K: I was invited to attend a modern dance rehearsal at the University of New Mexico, and I watched a piece that was choreographed by a student who has since become a mentor to me. The modernist piece was raw and physical and visceral and so exciting. I signed up for the class and was hooked. I got my degree in dance from the University of New Mexico, with a minor in chemistry. I did some work around New Mexico and established a teaching company called The Rhythm Project, which was very successful considering it’s in Albuquerque. I then realized it was time to head to New York City.

How did you and Jaime meet?
K: Jaime and I met at a party. The hostess put on some music and encouraged me to swing dance with Jaime, who I had never met. When we realized we both knew swing dance and modern dance, we knew we were destined to work together.

How did the first opportunity (in 2014) with Jacob’s Pillow come about? Did they approach you? Did you know about this festival for many years?
J: I’ve known about this festival for years. It’s world famous for modern and contemporary dance. My dance partner, Tony, sent somebody an e-mail along with videos of us performing and said, “Hey, we do this. What do you think? Can we be in your festival?” which is not the process you’re supposed to follow. But Tony doesn’t pay much attention to proper protocol. It was already late in the selection process, but they asked if they could do a phone interview with us. I told them about my ideas of fusing swing dancing into a structure that fits concert dance, and they agreed to give us a shot. They put us in the festival, and we were a big hit. They reached out to us the next year and asked if we were interested in applying again, and we were accepted for year two. I found out it’s quite rare to be invited back for the Inside/Out series because they like to refresh the series and show something new every year for their audience. So, in year three, I decided to go through the traditional application process, knowing it was unrealistic to be asked back a third time but wanting them to know I had an interest. We were ecstatic to be accepted in year three.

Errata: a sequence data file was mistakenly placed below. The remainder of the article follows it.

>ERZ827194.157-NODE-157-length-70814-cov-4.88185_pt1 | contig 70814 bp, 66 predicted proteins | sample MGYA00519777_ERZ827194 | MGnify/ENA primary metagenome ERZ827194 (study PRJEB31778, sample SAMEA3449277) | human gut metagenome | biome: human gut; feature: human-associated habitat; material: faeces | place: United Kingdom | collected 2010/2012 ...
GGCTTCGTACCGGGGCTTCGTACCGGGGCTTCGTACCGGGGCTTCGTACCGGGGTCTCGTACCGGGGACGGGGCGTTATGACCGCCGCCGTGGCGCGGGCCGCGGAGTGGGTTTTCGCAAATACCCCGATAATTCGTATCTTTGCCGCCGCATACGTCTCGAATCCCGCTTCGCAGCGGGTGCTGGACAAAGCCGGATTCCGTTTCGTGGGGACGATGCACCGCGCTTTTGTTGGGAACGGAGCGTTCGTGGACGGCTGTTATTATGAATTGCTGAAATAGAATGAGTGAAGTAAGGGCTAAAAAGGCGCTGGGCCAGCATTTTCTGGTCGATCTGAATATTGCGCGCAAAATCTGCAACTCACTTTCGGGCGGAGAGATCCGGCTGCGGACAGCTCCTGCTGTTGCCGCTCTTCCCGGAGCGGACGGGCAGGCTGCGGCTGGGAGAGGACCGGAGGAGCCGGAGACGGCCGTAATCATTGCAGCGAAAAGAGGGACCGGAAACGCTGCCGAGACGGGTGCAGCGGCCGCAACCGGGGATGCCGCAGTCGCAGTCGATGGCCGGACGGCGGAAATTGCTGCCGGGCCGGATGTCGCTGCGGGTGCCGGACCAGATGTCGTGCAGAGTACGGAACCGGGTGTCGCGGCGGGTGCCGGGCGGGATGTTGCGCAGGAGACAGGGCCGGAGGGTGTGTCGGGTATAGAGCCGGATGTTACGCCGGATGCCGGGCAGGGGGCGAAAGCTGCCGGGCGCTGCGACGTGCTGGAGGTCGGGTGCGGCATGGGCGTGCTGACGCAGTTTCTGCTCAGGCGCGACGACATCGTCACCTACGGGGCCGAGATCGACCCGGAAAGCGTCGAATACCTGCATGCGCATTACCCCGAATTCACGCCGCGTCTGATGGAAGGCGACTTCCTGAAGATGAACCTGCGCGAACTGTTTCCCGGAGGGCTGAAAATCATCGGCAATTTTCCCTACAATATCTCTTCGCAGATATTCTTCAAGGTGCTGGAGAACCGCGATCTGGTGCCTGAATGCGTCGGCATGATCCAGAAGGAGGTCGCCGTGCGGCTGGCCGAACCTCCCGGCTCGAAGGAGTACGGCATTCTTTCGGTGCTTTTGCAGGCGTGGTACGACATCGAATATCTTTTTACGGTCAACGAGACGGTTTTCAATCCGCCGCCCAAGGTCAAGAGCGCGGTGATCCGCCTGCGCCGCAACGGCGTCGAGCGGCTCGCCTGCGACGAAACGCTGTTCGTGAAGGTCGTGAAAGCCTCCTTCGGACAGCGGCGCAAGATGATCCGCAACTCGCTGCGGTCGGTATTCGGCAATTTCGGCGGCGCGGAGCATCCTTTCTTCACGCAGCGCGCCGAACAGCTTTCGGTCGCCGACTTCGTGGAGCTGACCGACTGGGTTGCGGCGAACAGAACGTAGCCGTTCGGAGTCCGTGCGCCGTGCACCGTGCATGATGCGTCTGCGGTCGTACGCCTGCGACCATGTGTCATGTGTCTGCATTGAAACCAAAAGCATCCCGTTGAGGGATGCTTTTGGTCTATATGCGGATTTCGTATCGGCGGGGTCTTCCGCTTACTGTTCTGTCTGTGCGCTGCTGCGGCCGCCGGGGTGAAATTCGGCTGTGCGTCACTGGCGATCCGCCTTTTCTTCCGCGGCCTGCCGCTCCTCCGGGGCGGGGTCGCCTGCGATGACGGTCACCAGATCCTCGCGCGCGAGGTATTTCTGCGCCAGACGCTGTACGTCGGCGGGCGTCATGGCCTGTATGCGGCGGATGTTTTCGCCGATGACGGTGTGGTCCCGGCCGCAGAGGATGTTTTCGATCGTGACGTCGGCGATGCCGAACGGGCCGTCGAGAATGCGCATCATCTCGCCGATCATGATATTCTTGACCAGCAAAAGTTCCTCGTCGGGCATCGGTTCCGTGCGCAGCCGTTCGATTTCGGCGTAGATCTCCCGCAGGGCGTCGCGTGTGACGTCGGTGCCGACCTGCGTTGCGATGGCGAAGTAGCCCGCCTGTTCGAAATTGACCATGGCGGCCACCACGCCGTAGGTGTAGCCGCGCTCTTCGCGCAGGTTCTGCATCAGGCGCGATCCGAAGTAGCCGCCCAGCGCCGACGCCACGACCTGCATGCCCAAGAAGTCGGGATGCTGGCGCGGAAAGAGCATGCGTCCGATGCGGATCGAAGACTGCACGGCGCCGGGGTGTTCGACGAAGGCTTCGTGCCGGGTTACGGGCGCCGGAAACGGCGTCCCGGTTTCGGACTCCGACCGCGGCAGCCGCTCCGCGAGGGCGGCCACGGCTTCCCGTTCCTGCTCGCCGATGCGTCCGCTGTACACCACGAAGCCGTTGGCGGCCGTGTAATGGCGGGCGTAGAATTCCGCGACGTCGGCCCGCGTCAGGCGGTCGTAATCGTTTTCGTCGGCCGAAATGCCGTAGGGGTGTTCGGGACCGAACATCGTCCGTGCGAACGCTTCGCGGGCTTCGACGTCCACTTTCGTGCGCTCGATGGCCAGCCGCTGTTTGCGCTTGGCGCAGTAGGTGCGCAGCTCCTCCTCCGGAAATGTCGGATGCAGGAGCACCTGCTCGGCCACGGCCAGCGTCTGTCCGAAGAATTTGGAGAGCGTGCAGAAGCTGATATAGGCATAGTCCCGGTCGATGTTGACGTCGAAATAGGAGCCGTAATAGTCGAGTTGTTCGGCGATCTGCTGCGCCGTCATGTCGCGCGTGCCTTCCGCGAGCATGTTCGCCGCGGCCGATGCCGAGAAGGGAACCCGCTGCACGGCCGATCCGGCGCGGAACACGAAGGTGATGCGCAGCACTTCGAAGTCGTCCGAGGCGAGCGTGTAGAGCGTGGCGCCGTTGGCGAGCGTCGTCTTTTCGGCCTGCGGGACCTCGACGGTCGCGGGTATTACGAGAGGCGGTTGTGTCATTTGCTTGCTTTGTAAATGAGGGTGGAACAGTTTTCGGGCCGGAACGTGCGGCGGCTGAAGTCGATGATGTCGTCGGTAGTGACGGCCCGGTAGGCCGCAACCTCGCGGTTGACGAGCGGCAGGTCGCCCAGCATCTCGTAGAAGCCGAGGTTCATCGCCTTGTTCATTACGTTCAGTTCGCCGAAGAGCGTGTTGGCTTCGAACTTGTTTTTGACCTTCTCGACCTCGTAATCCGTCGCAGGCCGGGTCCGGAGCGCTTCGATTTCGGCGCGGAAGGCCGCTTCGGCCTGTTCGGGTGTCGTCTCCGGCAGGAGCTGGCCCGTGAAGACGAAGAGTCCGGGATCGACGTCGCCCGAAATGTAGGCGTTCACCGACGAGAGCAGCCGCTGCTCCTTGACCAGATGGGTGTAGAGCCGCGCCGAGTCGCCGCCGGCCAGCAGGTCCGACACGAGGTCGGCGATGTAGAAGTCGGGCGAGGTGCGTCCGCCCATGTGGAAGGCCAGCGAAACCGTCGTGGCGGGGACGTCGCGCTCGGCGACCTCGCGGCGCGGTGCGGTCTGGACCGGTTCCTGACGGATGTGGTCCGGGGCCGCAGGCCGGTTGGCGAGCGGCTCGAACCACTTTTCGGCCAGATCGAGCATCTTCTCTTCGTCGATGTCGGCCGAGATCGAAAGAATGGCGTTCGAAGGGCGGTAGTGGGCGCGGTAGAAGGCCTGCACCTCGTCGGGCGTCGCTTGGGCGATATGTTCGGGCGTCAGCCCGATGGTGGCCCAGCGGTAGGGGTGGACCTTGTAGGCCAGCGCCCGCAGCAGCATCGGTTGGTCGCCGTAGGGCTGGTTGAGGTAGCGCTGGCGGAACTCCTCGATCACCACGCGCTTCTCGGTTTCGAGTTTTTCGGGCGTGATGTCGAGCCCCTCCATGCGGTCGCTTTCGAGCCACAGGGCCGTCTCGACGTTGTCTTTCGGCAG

© Cherylynn Tsushima

What is the Inside/Out series?
J: Jacob’s Pillow has several performance series. They have a few different venues— there are some theaters that host indoor performances and then there’s a big, beautiful outdoor stage, which is where the Inside/Out series happens. You see the trees, the mountains, and the landscape in the background. Every Wednesday through Saturday, the Inside/Out series presents half-hour pre-performances that are open to the public on the outdoor stage. It’s a one-time performance for us. We drive up to the Berkshire Hills, do our tech rehearsal and run-throughs, and then perform around six o’clock at night. We do a Q and A with the audience after the performance, and then we drive home.

Do students come to the festival to take classes?
J: They do have a school, and it’s a major part of the festival. Students from all over the world apply and audition to get into the school. There are different three-week sessions, like ballet, contemporary, and jazz. Students take class all day, probably six to eight hours a day, before the evening performances. The performances are not just for the students, though; they’re also open to the community and the general public.

What does it feel like to be a part of this festival, where there are so many kindred spirits all together?
J: It feels amazing just to step foot on that property. It’s a National Historic Landmark by law because that farm has been around forever. It was a stop on the Underground Railroad way before it was ever a training ground for dancing. Knowing the history of it and knowing what it created and how the entire modern and contemporary dance movement emerged from this festival—it’s very humbling to be on these grounds.

K: There’s an unspoken knowledge that you are with your family. It’s hard to overstate the emotional and historical significance of Jacob’s Pillow. Modern dance was popularized by Ted Shawn and his wife Ruth St. Denis when they formed the Denishawn Company and bought a retreat in the form of a farm called Jacob’s Pillow. After he and Ruth split personally and professionally, he began pursuing a new dream that began with a group of men he trained into a dance troupe. In their downtime, they built many of the structures that are still in use at Jacob’s Pillow. To raise money, they would host tea parties, with the dancers serving high tea outdoors to audience members, who would pay seventy-five cents for a cup. The audience would then be treated to a lecture-demonstration. It’s a testament to all the ways in which these artists had to struggle to make ends meet. There is so much energy and electricity in the air. You can feel the history.